Beck, K. C. Regional trapping of microspheres in the lung compares well with regional blood flow. J Appl Physiol. 63:883-9, 1987.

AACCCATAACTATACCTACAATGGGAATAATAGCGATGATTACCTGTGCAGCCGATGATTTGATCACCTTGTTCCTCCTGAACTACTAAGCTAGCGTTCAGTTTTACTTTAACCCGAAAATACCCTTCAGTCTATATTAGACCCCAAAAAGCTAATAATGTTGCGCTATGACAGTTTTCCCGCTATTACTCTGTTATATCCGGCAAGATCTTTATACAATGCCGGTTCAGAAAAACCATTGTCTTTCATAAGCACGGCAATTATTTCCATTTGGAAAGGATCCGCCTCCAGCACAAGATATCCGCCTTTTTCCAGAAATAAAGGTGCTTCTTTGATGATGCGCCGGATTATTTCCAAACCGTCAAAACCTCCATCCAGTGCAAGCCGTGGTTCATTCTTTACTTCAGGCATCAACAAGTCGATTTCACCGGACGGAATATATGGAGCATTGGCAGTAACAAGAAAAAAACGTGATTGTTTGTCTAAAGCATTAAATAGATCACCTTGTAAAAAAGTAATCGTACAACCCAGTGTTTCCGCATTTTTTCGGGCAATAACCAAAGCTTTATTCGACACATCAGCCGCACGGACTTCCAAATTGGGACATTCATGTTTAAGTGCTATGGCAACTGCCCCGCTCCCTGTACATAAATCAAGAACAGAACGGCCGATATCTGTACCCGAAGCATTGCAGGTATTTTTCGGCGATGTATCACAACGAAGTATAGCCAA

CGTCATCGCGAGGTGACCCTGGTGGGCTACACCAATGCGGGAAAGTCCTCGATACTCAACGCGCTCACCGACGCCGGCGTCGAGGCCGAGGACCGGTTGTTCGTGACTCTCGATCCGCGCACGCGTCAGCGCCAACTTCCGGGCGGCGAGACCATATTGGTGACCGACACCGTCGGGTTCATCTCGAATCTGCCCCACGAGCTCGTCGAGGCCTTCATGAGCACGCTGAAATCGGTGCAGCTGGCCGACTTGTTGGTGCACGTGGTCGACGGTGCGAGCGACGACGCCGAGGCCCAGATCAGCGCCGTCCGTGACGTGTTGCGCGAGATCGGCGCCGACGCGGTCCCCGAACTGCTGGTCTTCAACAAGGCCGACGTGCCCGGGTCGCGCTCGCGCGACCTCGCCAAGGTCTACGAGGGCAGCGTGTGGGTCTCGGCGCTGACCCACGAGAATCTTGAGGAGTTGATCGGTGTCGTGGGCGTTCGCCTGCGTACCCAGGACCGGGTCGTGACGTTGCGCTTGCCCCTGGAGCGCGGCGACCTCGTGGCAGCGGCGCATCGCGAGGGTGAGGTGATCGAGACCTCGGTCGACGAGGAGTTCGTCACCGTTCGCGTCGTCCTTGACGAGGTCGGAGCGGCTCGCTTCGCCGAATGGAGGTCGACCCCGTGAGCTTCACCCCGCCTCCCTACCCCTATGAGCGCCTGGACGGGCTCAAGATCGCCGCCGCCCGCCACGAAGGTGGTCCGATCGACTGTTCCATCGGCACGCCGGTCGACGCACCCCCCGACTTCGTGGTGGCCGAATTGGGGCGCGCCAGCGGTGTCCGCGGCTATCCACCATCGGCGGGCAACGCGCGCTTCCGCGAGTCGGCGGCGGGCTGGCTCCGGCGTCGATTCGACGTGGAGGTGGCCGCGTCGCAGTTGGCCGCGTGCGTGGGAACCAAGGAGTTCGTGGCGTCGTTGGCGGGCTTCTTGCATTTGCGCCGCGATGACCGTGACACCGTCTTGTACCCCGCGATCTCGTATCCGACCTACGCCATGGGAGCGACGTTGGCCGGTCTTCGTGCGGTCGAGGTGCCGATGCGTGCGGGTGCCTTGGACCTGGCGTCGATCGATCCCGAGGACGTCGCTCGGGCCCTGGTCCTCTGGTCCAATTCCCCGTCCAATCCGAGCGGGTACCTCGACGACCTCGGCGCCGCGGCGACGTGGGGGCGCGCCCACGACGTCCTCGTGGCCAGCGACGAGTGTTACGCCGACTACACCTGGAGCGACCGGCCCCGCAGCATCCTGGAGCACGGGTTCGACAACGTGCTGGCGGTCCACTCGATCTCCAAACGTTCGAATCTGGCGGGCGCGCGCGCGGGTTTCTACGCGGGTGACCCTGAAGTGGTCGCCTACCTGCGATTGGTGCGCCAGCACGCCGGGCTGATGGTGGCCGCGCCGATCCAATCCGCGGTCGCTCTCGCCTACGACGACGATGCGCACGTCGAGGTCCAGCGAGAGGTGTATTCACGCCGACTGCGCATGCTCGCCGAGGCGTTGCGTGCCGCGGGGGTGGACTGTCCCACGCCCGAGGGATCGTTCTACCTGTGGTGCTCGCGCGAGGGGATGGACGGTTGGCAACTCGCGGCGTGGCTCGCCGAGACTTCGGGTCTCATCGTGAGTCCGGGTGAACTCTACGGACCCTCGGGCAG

Microspheres (MS) are often used to measure the distribution of pulmonary blood flow in the assumption that the number of MS trapped in a region is proportional to blood flow. However, regional distribution of trapped MS has not been directly compared with regional blood flow in the lung. Regional trapping of MS was compared with regional flow of erythrocytes (RBC's) in isolated, perfused left lungs of dogs. Radioactivity from labeled MS and RBC's was measured by external detection using a gamma camera. We defined six regions of interest in the image of the left lateral surface of the lung: a dorsocaudal, a caudal, two ventral, an apical, and a central region. In each lung, regional trapping of MS was measured from the image of radioactivity obtained after slow injection of a suspension of MS into the arterial perfusion tubing. A radioactive bolus of labeled RBC's was injected during rapid imaging of the lung to obtain radioactivity vs. time curves from each region. The peaks of the regional radioactivity vs. time curves were used to estimate regional flows, though compensation had to be made for overlap of the washout and washin phases of the bolus of labeled RBC's. The results indicated that there were no differences in the regional distribution of MS compared with the regional distribution of RBC flow in isolated, perfused dog lungs.